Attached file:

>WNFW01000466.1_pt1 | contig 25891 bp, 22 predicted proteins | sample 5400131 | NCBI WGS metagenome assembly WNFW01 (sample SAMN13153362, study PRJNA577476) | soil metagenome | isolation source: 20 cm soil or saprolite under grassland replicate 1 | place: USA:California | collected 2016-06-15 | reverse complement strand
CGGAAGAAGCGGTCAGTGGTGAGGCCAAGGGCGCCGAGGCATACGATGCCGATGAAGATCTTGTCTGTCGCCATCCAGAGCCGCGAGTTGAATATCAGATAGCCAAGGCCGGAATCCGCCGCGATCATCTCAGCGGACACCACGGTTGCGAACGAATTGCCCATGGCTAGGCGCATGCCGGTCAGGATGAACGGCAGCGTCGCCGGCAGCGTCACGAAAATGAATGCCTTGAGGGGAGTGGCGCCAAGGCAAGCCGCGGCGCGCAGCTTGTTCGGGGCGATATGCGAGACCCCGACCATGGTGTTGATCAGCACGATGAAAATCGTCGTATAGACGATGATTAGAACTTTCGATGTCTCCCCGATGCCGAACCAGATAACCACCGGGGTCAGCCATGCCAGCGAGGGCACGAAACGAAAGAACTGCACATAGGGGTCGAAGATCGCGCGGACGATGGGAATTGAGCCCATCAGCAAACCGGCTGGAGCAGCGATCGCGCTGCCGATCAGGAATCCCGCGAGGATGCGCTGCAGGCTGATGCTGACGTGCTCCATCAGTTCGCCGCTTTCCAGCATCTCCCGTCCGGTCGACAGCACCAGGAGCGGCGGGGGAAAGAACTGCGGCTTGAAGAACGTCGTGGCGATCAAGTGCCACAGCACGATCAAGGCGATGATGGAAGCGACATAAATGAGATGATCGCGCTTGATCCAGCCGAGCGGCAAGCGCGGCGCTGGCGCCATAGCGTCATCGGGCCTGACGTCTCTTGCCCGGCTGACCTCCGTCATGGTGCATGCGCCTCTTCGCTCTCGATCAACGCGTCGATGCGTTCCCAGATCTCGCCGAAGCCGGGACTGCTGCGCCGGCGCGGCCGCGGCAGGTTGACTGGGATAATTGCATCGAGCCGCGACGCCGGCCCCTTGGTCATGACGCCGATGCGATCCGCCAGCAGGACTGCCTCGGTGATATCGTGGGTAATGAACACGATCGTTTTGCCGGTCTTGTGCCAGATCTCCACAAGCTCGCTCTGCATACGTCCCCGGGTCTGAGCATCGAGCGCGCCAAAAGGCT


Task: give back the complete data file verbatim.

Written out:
>WNFW01000466.1_pt1 | contig 25891 bp, 22 predicted proteins | sample 5400131 | NCBI WGS metagenome assembly WNFW01 (sample SAMN13153362, study PRJNA577476) | soil metagenome | isolation source: 20 cm soil or saprolite under grassland replicate 1 | place: USA:California | collected 2016-06-15 | reverse complement strand
CGGAAGAAGCGGTCAGTGGTGAGGCCAAGGGCGCCGAGGCATACGATGCCGATGAAGATCTTGTCTGTCGCCATCCAGAGCCGCGAGTTGAATATCAGATAGCCAAGGCCGGAATCCGCCGCGATCATCTCAGCGGACACCACGGTTGCGAACGAATTGCCCATGGCTAGGCGCATGCCGGTCAGGATGAACGGCAGCGTCGCCGGCAGCGTCACGAAAATGAATGCCTTGAGGGGAGTGGCGCCAAGGCAAGCCGCGGCGCGCAGCTTGTTCGGGGCGATATGCGAGACCCCGACCATGGTGTTGATCAGCACGATGAAAATCGTCGTATAGACGATGATTAGAACTTTCGATGTCTCCCCGATGCCGAACCAGATAACCACCGGGGTCAGCCATGCCAGCGAGGGCACGAAACGAAAGAACTGCACATAGGGGTCGAAGATCGCGCGGACGATGGGAATTGAGCCCATCAGCAAACCGGCTGGAGCAGCGATCGCGCTGCCGATCAGGAATCCCGCGAGGATGCGCTGCAGGCTGATGCTGACGTGCTCCATCAGTTCGCCGCTTTCCAGCATCTCCCGTCCGGTCGACAGCACCAGGAGCGGCGGGGGAAAGAACTGCGGCTTGAAGAACGTCGTGGCGATCAAGTGCCACAGCACGATCAAGGCGATGATGGAAGCGACATAAATGAGATGATCGCGCTTGATCCAGCCGAGCGGCAAGCGCGGCGCTGGCGCCATAGCGTCATCGGGCCTGACGTCTCTTGCCCGGCTGACCTCCGTCATGGTGCATGCGCCTCTTCGCTCTCGATCAACGCGTCGATGCGTTCCCAGATCTCGCCGAAGCCGGGACTGCTGCGCCGGCGCGGCCGCGGCAGGTTGACTGGGATAATTGCATCGAGCCGCGACGCCGGCCCCTTGGTCATGACGCCGATGCGATCCGCCAGCAGGACTGCCTCGGTGATATCGTGGGTAATGAACACGATCGTTTTGCCGGTCTTGTGCCAGATCTCCACAAGCTCGCTCTGCATACGTCCCCGGGTCTGAGCATCGAGCGCGCCAAAAGGCT